Starring John Travolta, Gene Hackman, Rene Russo
"Get Shorty"

Opened: October 20, 1995 | Rated: R


Take a heady dose of "The Player," with guffaws instead of snickers, add a little "L.A. Story" and throw in some "Married to the Mob," and you might end up with something almost like "Get Shorty." But it wouldn't be nearly as good.

"Get Shorty," which opened yesterday, is the kind of movie film buffs love. It's Hollywood happily mocking itself, with stock characters breaking their molds and digs at everything that is the movie business.

Smirking loan shark Chili Palmer (John Travolta) has headed for Los Angeles to collect on a gambling debt from a B-movie producer Harry Zimm (Gene Hackman), but in a moment of inspiration, Chili pitches him a movie instead of roughing him up.

Harry loves the pitch -- not so coincidentally about a loan shark who goes to L.A. to collect on a debt -- and with that "Get Shorty" is off and running, tongue firmly in cheek, in about 15 directions at once.

Mobster-cum-movie mogul wannabe Chili takes a meeting with the hottest actor in town, Martin Weir (Danny DeVito), and tries to sell him on the role of the loan shark. (This scene is fat with irony -- Co-Producer DeVito was originally cast as Chili.)

Meanwhile Harry offers other mobsters a piece of the film hoping that, like Chili, they'd rather be in movies than collect on a debt. One ponies up drug money for financing, but there's a catch -- the money is in a locker at the airport and the feds are on a stakeout waiting for the pickup.

And to add pandemonium, Chili's boss shows up assuming his charge has gone AWOL with his money. Of course, Chili also gets involved with Harry's B-movie scream queen (Rene Russo).

Somehow this collision of inter-woven plot lines stays easy to follow, leaving the audience free to enjoy a story thick with laughs and the terrific performances of Travlota and Hackman.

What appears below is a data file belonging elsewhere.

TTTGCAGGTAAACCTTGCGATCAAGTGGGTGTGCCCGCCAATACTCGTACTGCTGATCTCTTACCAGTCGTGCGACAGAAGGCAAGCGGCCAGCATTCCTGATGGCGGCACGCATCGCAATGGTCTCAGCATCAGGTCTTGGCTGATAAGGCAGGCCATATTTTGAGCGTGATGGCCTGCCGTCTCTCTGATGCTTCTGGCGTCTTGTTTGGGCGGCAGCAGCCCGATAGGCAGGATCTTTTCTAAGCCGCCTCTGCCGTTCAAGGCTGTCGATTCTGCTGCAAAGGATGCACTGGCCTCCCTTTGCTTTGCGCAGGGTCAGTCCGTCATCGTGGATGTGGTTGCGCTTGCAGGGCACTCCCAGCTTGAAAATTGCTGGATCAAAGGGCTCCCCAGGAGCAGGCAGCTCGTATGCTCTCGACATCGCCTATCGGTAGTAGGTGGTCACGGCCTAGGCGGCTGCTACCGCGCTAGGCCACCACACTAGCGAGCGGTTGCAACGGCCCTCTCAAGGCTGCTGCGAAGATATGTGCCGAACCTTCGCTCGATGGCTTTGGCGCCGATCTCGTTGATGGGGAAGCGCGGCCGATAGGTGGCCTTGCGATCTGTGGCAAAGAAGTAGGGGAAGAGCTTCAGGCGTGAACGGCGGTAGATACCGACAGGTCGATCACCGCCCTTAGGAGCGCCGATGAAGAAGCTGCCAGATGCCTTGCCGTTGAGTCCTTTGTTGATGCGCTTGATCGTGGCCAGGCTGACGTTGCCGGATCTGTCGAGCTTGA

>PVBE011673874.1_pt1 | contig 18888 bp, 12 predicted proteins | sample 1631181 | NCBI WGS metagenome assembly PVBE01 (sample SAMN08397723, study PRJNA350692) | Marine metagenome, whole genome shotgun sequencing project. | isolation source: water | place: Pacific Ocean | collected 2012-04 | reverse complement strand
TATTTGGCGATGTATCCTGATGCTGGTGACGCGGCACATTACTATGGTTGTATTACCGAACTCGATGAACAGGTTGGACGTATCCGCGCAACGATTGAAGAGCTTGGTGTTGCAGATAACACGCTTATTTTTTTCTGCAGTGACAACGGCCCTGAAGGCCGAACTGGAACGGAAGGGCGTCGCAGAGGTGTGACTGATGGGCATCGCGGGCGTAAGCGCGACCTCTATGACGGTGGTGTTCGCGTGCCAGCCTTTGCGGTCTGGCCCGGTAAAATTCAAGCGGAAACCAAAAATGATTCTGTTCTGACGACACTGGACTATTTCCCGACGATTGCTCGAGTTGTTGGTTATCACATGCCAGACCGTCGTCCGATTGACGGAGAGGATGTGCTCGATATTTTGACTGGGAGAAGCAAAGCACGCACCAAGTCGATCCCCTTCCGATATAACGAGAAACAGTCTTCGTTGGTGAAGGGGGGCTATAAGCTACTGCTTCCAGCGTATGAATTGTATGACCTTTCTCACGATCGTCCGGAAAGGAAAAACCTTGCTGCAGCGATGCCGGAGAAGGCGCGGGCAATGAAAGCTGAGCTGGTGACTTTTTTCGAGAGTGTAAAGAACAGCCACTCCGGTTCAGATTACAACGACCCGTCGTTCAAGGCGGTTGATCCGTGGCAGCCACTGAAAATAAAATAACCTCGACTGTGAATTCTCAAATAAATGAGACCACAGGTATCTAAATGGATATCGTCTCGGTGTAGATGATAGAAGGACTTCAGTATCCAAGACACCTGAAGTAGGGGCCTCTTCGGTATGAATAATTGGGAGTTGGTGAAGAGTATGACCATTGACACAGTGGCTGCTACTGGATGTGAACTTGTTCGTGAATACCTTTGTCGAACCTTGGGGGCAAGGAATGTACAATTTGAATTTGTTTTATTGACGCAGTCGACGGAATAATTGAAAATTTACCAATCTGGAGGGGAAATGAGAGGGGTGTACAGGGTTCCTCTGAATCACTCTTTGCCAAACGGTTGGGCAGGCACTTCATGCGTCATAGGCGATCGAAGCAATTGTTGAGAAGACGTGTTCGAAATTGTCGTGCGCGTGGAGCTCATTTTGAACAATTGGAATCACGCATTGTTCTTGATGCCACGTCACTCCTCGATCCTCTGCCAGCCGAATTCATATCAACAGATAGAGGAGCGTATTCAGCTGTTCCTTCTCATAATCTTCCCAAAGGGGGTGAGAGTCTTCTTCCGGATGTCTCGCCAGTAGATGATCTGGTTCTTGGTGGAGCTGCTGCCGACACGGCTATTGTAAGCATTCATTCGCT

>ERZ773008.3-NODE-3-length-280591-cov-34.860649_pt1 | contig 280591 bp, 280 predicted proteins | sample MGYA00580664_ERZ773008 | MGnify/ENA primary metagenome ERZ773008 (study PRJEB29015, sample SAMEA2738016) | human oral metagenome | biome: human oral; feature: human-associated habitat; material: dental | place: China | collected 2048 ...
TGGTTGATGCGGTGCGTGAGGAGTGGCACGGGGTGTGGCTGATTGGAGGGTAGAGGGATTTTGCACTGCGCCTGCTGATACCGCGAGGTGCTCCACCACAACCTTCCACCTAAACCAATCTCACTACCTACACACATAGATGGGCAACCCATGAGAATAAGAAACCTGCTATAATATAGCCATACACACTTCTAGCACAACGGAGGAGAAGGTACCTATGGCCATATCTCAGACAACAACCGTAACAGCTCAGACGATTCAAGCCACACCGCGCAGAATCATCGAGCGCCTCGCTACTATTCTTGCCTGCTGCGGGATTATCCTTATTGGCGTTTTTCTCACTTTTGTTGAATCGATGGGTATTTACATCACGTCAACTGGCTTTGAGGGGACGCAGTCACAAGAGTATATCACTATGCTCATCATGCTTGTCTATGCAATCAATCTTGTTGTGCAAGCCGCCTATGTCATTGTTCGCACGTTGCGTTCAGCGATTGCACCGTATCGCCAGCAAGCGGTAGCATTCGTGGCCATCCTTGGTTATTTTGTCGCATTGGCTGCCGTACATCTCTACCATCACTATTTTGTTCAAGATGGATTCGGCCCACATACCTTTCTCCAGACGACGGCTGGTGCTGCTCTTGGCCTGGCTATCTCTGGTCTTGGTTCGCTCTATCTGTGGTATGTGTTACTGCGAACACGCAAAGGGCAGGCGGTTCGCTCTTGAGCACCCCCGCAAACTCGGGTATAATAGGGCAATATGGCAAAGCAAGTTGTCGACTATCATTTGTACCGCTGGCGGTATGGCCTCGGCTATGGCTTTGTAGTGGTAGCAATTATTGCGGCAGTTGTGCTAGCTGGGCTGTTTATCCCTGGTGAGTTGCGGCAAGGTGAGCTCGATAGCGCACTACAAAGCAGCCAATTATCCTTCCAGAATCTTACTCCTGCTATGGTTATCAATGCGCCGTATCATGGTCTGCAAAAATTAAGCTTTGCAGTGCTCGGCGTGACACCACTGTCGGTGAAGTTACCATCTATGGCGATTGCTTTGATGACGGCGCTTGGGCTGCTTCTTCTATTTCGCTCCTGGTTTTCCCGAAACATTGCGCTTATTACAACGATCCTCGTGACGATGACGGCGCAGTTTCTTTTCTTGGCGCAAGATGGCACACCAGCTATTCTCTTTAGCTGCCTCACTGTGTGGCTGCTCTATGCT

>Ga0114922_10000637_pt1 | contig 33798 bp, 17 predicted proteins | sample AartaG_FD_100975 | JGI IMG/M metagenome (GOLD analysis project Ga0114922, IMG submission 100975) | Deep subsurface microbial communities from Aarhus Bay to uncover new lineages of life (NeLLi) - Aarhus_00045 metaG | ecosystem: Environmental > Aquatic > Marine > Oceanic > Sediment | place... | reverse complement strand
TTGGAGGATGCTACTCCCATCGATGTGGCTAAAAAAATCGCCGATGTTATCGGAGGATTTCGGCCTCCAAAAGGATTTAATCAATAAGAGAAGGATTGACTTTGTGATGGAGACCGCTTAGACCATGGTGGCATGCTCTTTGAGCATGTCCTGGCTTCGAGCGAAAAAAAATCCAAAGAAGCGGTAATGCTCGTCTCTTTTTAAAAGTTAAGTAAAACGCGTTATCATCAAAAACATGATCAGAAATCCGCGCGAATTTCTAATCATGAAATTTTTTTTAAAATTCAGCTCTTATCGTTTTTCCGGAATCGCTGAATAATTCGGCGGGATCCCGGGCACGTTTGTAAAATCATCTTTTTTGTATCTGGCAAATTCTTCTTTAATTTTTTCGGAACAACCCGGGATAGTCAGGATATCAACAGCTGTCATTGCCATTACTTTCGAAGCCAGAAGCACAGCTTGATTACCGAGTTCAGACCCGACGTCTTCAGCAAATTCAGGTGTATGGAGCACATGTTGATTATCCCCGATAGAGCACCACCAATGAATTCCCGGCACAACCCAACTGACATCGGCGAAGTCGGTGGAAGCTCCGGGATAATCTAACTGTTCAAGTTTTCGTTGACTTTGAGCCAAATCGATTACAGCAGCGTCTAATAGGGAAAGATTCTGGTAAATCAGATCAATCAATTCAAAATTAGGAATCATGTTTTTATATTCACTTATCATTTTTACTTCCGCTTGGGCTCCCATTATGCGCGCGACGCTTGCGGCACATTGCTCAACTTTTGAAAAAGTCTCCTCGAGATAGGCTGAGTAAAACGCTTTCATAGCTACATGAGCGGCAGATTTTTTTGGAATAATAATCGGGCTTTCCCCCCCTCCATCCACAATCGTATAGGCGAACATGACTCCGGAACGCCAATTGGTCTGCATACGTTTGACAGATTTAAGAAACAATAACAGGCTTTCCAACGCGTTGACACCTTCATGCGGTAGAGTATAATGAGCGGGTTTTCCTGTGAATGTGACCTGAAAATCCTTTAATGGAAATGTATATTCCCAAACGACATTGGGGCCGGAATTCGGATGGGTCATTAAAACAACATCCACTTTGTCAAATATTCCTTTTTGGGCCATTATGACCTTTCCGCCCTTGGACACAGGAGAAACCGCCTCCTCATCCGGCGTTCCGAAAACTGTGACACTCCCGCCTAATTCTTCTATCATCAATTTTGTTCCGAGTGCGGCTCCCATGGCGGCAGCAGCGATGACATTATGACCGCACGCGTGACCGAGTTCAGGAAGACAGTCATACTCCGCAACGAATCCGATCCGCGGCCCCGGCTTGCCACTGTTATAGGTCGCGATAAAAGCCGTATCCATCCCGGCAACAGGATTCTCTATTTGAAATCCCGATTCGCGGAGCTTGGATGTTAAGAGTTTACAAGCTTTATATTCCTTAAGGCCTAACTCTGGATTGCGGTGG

Chili is almost an amalgam of Travolta's most famous roles -- He cocks his head back and forth like Vinnie Barbarino ("Welcome Back, Kotter"), he carries himself with heavy attitude like Tony ("Saturday Night Fever") and makes light of his gangster from "Pulp Fiction."

Hackman's Harry Zimm is the movie's put-upon straight man. Harry is a little dim and Hackman delivers the dead-serious deadpan dialogue with understated zeal. You're meant to laugh at him, not with him.

"Get Shorty" is a difficult movie to describe because it runs in so many directions at once and because each character has so many nuances, but it's great fun and quite engaging for the same reasons. It isn't the kind simple-minded comedy that leaves audiences feeling like they've just been patted on the head, but neither is it confounding. "Get Shorty" may well be the film director Barry Sonnenfeld ("The Addams Family" movies) is remembered for.

P.S. Bonus points to "Get Shorty" for a few uncredited sight-gag cameos by Bette Midler, Penny Marshall and Harvey Keitel.

This review appeared in the Daily Republic, Fairfield, CA.

©1995 All Rights Reserved.







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